Hordes of customers, food on Wegmans' opening day

October 05, 2005|By ROB KASPER

I ate my way through the new Wegmans, a massive upscale grocery store in Hunt Valley.

I am not just talking about the free samples handed out in the grocery store -- the slices of California cheddar, the piece of double cream brie, the seasoned shrimp on a toothpick, and the cup of crab and corn chowder. I ate those as well. Who wouldn't?

In addition to polishing off those morsels, I also ate some sit-down fare. I had a latte and an almond croissant, a crab cake, an oyster po' boy sandwich with tomatoes and blue cheese on the side, some seaweed salad, edamame (I was feeling experimental) and, as a reward for going indoors on a beautiful day, a cup of chocolate mousse.

All these were sold in the prepared food section of the store, which appeared to take up about 20 percent of the floor space of the store, which, by my rough calculations, takes up most of the middle of the Hunt Valley shopping center.

On Sunday, opening day, there was grocery cart gridlock in the store. I got there at 10 in the morning, three hours after the doors had opened to a line of customers who had camped out in the parking lot, some overnight. Go figure.

The store was so crowded you didn't walk through it, you shuffled, slowly moving behind grocery carts filled with goods, kids or some combination of both. The congestion reminded me of the parking lot tangle after a Ravens game when cars from all directions angle their way to the exit. But as is true after a Ravens win, the mood among the grocery store throng was mostly upbeat and cooperative.

I did get clipped on the ankles by a couple of carts, and I was temporarily trapped by the deli hordes, but I eventually worked myself free and I was never in danger of starving.

As soon as I got inside the entrance of the store, the crowd swept me to the right. This turned out to be a fortunate turn, because that is where the coffee shop was located. There was a line, of course -- there was a line everywhere -- but it moved. An expediter announced that any customer who wanted a simple cup of coffee could hand him a dollar, and he would give them a cup that they could fill up at the self-service dispenser. It was a smart gesture of good service, one of several I encountered during the day.

I got my latte and almond croissant for $4.17 and carried them up the stairs at the southeast corner of the store to a balcony. Seated at one of the 275 chairs and accompanying tables there, I looked down on the Market Cafe section of the store. There, cart-pushing customers lined up for breads, pastries, meats, seafood, potato pancakes, sushi and prepared foods, including a buffet of Asian dishes. The view looked like Grand Central Terminal at Christmas with throngs of customers hollering greetings to one another, and with the crush of carts trying to get on the right track.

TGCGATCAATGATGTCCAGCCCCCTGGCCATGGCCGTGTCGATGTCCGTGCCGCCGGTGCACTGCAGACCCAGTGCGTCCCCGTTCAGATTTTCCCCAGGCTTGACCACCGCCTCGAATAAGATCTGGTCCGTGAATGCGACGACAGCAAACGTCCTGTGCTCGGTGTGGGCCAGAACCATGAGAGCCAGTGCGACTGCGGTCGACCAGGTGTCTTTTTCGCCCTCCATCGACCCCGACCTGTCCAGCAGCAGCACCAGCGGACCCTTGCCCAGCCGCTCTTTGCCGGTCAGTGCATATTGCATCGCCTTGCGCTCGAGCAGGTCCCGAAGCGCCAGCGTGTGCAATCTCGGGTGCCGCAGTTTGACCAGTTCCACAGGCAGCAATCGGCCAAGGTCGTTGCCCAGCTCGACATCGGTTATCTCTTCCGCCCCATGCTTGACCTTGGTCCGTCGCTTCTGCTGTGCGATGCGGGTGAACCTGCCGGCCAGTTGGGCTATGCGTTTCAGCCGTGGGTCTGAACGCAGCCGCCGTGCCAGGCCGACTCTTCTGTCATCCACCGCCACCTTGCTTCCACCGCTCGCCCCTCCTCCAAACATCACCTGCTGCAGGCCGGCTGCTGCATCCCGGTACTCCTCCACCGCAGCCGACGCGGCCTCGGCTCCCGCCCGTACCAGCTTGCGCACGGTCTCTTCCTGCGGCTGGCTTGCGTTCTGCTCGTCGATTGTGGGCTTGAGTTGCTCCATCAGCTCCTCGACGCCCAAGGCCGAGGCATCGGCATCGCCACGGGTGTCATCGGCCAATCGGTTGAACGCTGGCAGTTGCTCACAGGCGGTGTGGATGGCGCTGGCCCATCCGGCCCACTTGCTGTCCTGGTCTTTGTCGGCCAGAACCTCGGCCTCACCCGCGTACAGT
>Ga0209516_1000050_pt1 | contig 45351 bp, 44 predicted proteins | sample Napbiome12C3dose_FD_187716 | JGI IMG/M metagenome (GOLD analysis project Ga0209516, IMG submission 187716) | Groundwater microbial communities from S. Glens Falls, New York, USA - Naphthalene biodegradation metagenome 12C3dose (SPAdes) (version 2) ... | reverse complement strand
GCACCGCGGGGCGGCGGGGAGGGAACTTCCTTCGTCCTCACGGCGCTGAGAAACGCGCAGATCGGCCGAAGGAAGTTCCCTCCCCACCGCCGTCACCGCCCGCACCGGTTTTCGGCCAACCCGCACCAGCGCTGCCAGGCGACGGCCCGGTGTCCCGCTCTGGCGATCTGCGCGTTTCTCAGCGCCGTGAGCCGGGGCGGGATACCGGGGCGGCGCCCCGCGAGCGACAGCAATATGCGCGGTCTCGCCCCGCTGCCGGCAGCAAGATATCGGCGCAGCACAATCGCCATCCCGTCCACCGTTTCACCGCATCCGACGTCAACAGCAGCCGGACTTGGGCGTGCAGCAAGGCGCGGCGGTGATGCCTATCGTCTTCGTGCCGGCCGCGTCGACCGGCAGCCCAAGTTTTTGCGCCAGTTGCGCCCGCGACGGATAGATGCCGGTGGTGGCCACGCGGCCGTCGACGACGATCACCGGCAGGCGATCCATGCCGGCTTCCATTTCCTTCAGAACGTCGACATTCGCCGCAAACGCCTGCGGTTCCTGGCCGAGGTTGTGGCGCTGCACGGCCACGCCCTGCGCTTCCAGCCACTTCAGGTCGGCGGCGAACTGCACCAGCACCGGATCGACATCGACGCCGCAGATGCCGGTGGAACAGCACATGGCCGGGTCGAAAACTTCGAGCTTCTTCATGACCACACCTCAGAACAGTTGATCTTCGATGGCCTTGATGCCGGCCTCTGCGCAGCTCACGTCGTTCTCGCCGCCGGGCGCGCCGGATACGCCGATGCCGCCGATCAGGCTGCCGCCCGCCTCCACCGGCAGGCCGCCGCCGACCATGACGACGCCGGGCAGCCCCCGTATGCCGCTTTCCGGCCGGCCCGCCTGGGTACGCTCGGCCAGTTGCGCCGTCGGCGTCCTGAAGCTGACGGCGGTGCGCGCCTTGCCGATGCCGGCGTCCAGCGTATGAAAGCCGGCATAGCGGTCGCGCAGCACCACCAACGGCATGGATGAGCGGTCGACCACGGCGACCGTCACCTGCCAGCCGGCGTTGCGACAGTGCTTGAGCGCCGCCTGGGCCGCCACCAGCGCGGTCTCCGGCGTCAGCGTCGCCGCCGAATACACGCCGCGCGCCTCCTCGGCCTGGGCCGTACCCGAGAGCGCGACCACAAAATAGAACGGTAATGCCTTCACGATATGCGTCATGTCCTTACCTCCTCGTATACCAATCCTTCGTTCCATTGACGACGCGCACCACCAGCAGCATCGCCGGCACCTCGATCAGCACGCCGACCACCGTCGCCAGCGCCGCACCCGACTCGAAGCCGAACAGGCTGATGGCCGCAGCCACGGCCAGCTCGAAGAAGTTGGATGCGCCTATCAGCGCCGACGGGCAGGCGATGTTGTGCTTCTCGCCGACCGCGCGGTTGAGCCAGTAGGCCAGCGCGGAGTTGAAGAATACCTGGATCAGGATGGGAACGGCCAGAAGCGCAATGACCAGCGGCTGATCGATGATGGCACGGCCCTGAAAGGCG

While Wegmans is based in Rochester, N.Y., the crab cake sold in this store is prepared, I was told, by locals. I bought one for $10 at the section of the store called the Chef's Case, and warmed it up in a microwave in the balcony. The crab cake was moist, full of crab meat (I found a piece of shell) and slightly seasoned. It went well with a remoulade sauce served with it. It is a good grocery-store crab cake, but it is not a threat to reigning local crab cakes such as those sold at Faidley's in the Lexington Market.

The oyster po' boy, with crunchy fried oysters on a seeded roll with a thick slab of tomato, was outstanding. It was also a value, at $7.99 with a savory side dish of fresh tomatoes, sprinkled with blue cheese.

Ordinarily I don't eat seaweed salad or edamame (cooked immature soybeans). But I figured it was a day to eat daringly, to dine on the "green side." I found some packaged in boxes at the sushi station.

The $4 seaweed salad was very green and very chewy. It was seasoned with red pepper and had quite a bit of zing. I'm not sure I liked it, but I thought that eating it would be good for me. Anything that green and heavily textured must, I figured, purge toxins from my body.

As a kid growing up in the Midwest, I saw plenty of soybeans but they were in the farmers' fields, never on the supper table. The edamame ($2.75) confirmed my boyhood view of where soybeans ought to be. I took several polite bites of the beans and said no thank you.

To compensate myself for eating a soybean or two, I bought a $4 cup of chocolate mousse at the store's patisserie.

Not only was it gorgeous -- the cashier swooned over it as she rang me up -- it was also delicious, a remarkable mix of chocolates. It ranked up there with the mousse turned out at Patisserie Poupon, the town's top pastry maker. Not bad for a grocery store, even one that sells soybeans.


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